China’s real-name cell phone registration rules could further isolate North Koreans

North Koreans’ most important link to the outside world, signals from Chinese cell phone networks that reach over the border inside North Korea, may soon be cut off. China is starting to enforce real-name registration requirements designed to crack down on scams and harassment, and North Koreans could be hardest hit.

North Koreans with relatives outside the country depend on Chinese mobile phone networks to communicate internationally, as the state’s networks are limited to calls made within the country.

China’s three main cell phone carriers already require subscribers to undergo name verification. While some North Koreans can have a relative in China register the phone on their behalf before the device is used in North Korea, a second source told RFA the process is “not that simple.”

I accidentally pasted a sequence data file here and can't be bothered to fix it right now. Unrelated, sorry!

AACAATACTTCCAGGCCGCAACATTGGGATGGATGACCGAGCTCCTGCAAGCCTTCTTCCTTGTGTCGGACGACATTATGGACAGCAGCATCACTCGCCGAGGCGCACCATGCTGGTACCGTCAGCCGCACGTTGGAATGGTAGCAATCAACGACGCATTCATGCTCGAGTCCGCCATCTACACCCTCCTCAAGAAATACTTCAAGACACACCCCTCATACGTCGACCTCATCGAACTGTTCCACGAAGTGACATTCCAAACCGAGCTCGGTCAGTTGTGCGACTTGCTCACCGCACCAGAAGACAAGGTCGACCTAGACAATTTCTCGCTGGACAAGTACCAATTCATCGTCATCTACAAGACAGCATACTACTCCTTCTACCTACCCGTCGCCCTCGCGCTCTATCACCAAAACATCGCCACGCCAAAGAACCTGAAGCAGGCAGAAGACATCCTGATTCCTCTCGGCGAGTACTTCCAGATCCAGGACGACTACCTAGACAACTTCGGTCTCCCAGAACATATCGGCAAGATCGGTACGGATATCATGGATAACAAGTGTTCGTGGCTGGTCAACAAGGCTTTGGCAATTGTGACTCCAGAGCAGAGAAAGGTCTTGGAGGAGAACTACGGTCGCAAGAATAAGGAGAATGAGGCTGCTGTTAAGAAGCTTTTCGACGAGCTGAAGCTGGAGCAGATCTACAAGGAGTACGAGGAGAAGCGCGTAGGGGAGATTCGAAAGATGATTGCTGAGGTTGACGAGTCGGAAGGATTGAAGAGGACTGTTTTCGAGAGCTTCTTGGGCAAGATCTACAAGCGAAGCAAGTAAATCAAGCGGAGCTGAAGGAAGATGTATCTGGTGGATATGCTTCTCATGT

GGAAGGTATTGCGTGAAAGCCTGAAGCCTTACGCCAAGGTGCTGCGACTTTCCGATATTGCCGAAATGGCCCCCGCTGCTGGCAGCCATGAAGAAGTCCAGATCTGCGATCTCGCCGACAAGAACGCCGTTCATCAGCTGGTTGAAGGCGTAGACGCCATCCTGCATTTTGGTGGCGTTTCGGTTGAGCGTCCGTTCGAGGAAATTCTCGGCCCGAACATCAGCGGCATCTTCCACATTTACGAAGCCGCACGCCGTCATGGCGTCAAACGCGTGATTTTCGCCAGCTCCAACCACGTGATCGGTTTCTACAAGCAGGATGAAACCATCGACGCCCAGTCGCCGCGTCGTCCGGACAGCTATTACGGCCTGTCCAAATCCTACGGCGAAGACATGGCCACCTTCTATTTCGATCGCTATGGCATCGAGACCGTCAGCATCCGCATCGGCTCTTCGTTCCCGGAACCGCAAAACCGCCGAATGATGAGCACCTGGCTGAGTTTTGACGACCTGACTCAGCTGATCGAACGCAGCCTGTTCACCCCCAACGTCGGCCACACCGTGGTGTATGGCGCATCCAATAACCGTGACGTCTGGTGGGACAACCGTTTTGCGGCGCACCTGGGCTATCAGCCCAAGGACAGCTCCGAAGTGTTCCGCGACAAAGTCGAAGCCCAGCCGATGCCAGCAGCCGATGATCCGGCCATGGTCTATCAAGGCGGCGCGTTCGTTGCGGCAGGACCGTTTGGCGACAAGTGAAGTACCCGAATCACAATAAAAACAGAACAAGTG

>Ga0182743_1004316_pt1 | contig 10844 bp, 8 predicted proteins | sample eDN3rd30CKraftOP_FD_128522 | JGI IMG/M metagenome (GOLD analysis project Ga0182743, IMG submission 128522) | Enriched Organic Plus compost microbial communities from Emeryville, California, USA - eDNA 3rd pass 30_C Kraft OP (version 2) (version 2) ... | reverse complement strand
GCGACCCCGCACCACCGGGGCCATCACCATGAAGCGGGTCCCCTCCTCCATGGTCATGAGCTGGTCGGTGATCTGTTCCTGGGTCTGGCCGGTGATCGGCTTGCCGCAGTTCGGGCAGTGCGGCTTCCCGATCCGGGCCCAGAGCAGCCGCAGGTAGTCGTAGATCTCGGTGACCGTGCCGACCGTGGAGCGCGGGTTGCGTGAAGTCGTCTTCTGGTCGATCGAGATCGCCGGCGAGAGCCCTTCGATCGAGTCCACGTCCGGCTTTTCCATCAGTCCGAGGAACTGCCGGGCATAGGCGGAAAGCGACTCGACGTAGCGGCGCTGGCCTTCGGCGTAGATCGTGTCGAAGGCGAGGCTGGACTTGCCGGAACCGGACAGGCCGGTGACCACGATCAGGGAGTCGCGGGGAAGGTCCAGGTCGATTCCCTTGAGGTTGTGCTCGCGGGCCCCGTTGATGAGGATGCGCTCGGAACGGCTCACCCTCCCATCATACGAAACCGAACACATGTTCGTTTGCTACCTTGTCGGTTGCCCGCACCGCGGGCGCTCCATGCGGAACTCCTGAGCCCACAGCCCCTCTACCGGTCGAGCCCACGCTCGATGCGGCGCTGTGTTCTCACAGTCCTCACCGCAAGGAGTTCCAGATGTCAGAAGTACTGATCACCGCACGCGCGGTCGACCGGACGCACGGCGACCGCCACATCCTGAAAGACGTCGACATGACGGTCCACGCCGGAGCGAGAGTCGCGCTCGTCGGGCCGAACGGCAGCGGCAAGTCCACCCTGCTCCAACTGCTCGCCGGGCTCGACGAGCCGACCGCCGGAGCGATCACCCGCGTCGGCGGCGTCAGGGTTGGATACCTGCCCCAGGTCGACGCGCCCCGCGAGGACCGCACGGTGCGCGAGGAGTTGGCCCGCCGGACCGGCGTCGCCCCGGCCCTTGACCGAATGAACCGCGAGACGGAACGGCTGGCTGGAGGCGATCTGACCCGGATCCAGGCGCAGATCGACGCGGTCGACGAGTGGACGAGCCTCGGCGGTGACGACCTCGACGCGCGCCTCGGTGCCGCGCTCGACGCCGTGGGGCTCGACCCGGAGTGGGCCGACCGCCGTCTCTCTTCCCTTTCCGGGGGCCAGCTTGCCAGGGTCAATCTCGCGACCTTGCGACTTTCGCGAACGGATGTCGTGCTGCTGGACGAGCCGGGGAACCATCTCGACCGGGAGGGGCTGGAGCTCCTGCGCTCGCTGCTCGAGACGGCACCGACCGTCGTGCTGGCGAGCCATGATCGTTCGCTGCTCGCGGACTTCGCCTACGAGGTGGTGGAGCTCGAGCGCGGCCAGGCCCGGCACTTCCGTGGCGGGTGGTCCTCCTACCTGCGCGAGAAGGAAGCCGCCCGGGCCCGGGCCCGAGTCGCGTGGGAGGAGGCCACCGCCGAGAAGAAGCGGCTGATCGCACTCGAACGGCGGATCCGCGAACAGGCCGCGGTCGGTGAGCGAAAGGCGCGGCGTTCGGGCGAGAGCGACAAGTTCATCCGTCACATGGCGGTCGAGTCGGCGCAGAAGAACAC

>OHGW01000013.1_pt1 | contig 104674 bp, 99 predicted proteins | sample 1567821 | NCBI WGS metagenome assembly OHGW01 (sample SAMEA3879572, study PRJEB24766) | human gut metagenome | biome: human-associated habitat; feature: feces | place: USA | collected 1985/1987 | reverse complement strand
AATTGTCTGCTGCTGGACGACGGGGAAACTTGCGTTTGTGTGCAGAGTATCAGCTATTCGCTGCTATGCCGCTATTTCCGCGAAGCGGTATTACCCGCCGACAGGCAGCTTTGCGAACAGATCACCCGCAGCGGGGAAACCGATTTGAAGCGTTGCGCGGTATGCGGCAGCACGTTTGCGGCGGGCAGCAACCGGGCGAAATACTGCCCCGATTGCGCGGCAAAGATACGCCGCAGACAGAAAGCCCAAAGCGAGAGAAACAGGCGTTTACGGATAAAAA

The China-based registrant could still be charged with smuggling the phone into North Korea or engaging in other illegal activity if caught, the source said. In North Korea, the regime has continued to crack down on Chinese mobile phone use and has at times blocked wireless signals along the China border. [UPI]

It’s all the more reason for the U.S. and South Korean governments to redouble their own efforts to break down the digital DMZ. Unfortunately, the ongoing implosion of Park Geun-hye’s government makes it unlikely that South Korea would do anything as brave as building cell towers along the southern border or increasing the range or effectiveness of its broadcasts to the North. That means North Koreans may have to rely on corruption to circumvent the new Chinese rules until new initiatives like Project Loon or Facebook’s Aquila drones are ready.